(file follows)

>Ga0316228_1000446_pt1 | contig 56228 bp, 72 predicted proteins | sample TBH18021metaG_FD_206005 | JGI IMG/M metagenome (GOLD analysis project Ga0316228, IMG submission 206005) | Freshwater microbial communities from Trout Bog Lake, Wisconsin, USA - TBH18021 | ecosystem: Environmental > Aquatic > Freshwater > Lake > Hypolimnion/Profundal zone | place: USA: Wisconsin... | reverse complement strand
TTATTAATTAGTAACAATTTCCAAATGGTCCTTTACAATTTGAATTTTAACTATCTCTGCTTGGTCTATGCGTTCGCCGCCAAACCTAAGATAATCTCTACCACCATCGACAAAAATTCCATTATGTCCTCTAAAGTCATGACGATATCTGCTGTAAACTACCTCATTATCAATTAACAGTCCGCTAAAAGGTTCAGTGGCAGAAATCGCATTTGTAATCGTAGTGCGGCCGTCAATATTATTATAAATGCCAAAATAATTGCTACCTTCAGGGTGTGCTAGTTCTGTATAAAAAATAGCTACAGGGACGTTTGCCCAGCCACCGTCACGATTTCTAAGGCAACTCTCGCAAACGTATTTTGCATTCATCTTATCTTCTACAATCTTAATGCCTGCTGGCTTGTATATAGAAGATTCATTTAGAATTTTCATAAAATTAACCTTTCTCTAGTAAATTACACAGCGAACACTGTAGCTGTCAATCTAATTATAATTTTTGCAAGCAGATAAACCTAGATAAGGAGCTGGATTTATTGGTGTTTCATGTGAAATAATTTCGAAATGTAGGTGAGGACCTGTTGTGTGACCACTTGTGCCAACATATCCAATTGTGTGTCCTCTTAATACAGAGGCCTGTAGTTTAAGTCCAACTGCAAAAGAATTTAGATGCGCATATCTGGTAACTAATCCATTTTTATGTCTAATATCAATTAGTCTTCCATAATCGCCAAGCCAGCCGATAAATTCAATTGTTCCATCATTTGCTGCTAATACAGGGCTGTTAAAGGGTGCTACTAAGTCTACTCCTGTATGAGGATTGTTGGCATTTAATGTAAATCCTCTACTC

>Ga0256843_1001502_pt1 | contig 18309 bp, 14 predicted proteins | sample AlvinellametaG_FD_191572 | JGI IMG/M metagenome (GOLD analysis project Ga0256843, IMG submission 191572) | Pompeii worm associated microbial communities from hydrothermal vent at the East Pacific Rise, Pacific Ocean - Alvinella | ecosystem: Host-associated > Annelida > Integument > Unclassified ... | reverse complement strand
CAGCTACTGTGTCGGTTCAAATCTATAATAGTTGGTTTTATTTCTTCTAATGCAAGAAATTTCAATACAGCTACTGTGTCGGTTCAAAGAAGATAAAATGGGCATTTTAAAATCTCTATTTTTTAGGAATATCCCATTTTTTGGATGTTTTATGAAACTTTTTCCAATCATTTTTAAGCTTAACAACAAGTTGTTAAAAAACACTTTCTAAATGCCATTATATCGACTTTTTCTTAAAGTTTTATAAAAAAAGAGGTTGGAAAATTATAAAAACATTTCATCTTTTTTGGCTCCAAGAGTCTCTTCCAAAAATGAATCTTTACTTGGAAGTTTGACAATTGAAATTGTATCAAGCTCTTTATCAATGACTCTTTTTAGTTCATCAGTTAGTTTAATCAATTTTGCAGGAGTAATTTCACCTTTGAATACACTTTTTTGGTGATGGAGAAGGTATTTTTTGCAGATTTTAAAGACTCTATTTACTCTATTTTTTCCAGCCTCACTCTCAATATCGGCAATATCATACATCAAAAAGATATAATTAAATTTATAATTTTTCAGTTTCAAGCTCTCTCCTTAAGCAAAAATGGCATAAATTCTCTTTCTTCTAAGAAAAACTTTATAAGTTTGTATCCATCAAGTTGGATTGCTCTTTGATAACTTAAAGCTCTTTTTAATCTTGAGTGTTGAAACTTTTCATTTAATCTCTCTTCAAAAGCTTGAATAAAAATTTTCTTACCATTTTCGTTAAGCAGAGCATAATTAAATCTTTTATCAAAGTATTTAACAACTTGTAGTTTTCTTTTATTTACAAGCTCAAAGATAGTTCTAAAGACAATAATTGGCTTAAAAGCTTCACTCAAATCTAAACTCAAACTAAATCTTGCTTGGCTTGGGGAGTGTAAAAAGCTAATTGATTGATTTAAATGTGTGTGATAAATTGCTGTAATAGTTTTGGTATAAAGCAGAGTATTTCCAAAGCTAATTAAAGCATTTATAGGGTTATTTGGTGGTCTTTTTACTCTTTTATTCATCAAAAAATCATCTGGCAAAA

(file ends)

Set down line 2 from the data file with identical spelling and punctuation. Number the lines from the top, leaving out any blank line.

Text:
TTATTAATTAGTAACAATTTCCAAATGGTCCTTTACAATTTGAATTTTAACTATCTCTGCTTGGTCTATGCGTTCGCCGCCAAACCTAAGATAATCTCTACCACCATCGACAAAAATTCCATTATGTCCTCTAAAGTCATGACGATATCTGCTGTAAACTACCTCATTATCAATTAACAGTCCGCTAAAAGGTTCAGTGGCAGAAATCGCATTTGTAATCGTAGTGCGGCCGTCAATATTATTATAAATGCCAAAATAATTGCTACCTTCAGGGTGTGCTAGTTCTGTATAAAAAATAGCTACAGGGACGTTTGCCCAGCCACCGTCACGATTTCTAAGGCAACTCTCGCAAACGTATTTTGCATTCATCTTATCTTCTACAATCTTAATGCCTGCTGGCTTGTATATAGAAGATTCATTTAGAATTTTCATAAAATTAACCTTTCTCTAGTAAATTACACAGCGAACACTGTAGCTGTCAATCTAATTATAATTTTTGCAAGCAGATAAACCTAGATAAGGAGCTGGATTTATTGGTGTTTCATGTGAAATAATTTCGAAATGTAGGTGAGGACCTGTTGTGTGACCACTTGTGCCAACATATCCAATTGTGTGTCCTCTTAATACAGAGGCCTGTAGTTTAAGTCCAACTGCAAAAGAATTTAGATGCGCATATCTGGTAACTAATCCATTTTTATGTCTAATATCAATTAGTCTTCCATAATCGCCAAGCCAGCCGATAAATTCAATTGTTCCATCATTTGCTGCTAATACAGGGCTGTTAAAGGGTGCTACTAAGTCTACTCCTGTATGAGGATTGTTGGCATTTAATGTAAATCCTCTACTC